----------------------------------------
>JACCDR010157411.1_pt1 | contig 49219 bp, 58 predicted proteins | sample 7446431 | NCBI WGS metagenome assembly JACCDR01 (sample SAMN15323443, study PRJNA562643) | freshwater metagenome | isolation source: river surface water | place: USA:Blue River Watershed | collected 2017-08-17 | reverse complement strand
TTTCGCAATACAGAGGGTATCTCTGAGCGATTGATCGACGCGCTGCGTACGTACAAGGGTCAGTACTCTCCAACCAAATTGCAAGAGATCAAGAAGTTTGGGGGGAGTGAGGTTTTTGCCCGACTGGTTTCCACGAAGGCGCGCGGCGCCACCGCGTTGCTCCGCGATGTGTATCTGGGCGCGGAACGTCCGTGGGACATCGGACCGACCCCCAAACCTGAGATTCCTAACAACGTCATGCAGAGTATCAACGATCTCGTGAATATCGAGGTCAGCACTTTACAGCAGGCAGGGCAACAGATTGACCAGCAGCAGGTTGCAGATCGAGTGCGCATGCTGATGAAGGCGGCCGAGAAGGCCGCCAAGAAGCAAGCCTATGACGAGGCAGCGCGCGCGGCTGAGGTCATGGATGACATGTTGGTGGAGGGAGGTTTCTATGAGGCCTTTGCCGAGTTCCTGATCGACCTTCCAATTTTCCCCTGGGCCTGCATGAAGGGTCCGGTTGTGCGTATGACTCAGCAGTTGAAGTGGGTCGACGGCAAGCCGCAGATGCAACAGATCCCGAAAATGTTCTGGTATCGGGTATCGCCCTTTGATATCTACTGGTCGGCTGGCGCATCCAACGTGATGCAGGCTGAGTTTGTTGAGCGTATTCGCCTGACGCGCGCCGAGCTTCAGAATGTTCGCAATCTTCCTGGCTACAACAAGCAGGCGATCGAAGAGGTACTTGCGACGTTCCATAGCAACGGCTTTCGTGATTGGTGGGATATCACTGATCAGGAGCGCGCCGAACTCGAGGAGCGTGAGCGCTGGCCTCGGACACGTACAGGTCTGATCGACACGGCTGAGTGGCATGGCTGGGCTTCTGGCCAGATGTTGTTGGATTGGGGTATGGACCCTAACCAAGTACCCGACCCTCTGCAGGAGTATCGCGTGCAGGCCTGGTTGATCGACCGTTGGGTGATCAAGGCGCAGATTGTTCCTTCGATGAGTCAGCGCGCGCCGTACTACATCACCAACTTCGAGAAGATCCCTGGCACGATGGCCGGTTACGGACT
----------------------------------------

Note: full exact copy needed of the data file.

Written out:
>JACCDR010157411.1_pt1 | contig 49219 bp, 58 predicted proteins | sample 7446431 | NCBI WGS metagenome assembly JACCDR01 (sample SAMN15323443, study PRJNA562643) | freshwater metagenome | isolation source: river surface water | place: USA:Blue River Watershed | collected 2017-08-17 | reverse complement strand
TTTCGCAATACAGAGGGTATCTCTGAGCGATTGATCGACGCGCTGCGTACGTACAAGGGTCAGTACTCTCCAACCAAATTGCAAGAGATCAAGAAGTTTGGGGGGAGTGAGGTTTTTGCCCGACTGGTTTCCACGAAGGCGCGCGGCGCCACCGCGTTGCTCCGCGATGTGTATCTGGGCGCGGAACGTCCGTGGGACATCGGACCGACCCCCAAACCTGAGATTCCTAACAACGTCATGCAGAGTATCAACGATCTCGTGAATATCGAGGTCAGCACTTTACAGCAGGCAGGGCAACAGATTGACCAGCAGCAGGTTGCAGATCGAGTGCGCATGCTGATGAAGGCGGCCGAGAAGGCCGCCAAGAAGCAAGCCTATGACGAGGCAGCGCGCGCGGCTGAGGTCATGGATGACATGTTGGTGGAGGGAGGTTTCTATGAGGCCTTTGCCGAGTTCCTGATCGACCTTCCAATTTTCCCCTGGGCCTGCATGAAGGGTCCGGTTGTGCGTATGACTCAGCAGTTGAAGTGGGTCGACGGCAAGCCGCAGATGCAACAGATCCCGAAAATGTTCTGGTATCGGGTATCGCCCTTTGATATCTACTGGTCGGCTGGCGCATCCAACGTGATGCAGGCTGAGTTTGTTGAGCGTATTCGCCTGACGCGCGCCGAGCTTCAGAATGTTCGCAATCTTCCTGGCTACAACAAGCAGGCGATCGAAGAGGTACTTGCGACGTTCCATAGCAACGGCTTTCGTGATTGGTGGGATATCACTGATCAGGAGCGCGCCGAACTCGAGGAGCGTGAGCGCTGGCCTCGGACACGTACAGGTCTGATCGACACGGCTGAGTGGCATGGCTGGGCTTCTGGCCAGATGTTGTTGGATTGGGGTATGGACCCTAACCAAGTACCCGACCCTCTGCAGGAGTATCGCGTGCAGGCCTGGTTGATCGACCGTTGGGTGATCAAGGCGCAGATTGTTCCTTCGATGAGTCAGCGCGCGCCGTACTACATCACCAACTTCGAGAAGATCCCTGGCACGATGGCCGGTTACGGACT